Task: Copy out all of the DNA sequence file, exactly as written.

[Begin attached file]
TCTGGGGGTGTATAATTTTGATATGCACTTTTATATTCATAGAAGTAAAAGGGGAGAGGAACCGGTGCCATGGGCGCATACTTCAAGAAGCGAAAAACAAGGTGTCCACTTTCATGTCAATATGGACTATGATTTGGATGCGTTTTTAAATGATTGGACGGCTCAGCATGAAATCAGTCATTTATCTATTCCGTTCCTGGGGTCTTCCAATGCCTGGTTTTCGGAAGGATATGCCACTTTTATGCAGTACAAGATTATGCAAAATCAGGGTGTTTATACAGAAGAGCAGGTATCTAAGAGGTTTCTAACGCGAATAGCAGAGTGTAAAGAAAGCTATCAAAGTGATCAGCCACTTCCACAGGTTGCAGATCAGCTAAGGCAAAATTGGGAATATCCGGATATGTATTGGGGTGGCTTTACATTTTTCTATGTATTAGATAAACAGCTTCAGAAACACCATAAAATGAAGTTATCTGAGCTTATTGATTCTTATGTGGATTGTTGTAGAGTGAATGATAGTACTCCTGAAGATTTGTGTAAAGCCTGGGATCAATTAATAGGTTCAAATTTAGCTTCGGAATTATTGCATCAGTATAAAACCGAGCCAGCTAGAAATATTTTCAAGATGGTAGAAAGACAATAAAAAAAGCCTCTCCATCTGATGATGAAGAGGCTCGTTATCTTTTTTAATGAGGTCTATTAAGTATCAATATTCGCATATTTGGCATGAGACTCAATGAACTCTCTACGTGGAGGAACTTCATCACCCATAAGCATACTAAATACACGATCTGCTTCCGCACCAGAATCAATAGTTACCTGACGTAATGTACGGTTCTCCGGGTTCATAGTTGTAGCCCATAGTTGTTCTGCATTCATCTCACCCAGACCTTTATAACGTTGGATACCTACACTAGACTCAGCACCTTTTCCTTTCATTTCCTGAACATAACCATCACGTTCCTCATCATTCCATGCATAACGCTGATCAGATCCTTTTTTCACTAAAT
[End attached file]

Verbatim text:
TCTGGGGGTGTATAATTTTGATATGCACTTTTATATTCATAGAAGTAAAAGGGGAGAGGAACCGGTGCCATGGGCGCATACTTCAAGAAGCGAAAAACAAGGTGTCCACTTTCATGTCAATATGGACTATGATTTGGATGCGTTTTTAAATGATTGGACGGCTCAGCATGAAATCAGTCATTTATCTATTCCGTTCCTGGGGTCTTCCAATGCCTGGTTTTCGGAAGGATATGCCACTTTTATGCAGTACAAGATTATGCAAAATCAGGGTGTTTATACAGAAGAGCAGGTATCTAAGAGGTTTCTAACGCGAATAGCAGAGTGTAAAGAAAGCTATCAAAGTGATCAGCCACTTCCACAGGTTGCAGATCAGCTAAGGCAAAATTGGGAATATCCGGATATGTATTGGGGTGGCTTTACATTTTTCTATGTATTAGATAAACAGCTTCAGAAACACCATAAAATGAAGTTATCTGAGCTTATTGATTCTTATGTGGATTGTTGTAGAGTGAATGATAGTACTCCTGAAGATTTGTGTAAAGCCTGGGATCAATTAATAGGTTCAAATTTAGCTTCGGAATTATTGCATCAGTATAAAACCGAGCCAGCTAGAAATATTTTCAAGATGGTAGAAAGACAATAAAAAAAGCCTCTCCATCTGATGATGAAGAGGCTCGTTATCTTTTTTAATGAGGTCTATTAAGTATCAATATTCGCATATTTGGCATGAGACTCAATGAACTCTCTACGTGGAGGAACTTCATCACCCATAAGCATACTAAATACACGATCTGCTTCCGCACCAGAATCAATAGTTACCTGACGTAATGTACGGTTCTCCGGGTTCATAGTTGTAGCCCATAGTTGTTCTGCATTCATCTCACCCAGACCTTTATAACGTTGGATACCTACACTAGACTCAGCACCTTTTCCTTTCATTTCCTGAACATAACCATCACGTTCCTCATCATTCCATGCATAACGCTGATCAGATCCTTTTTTCACTAAAT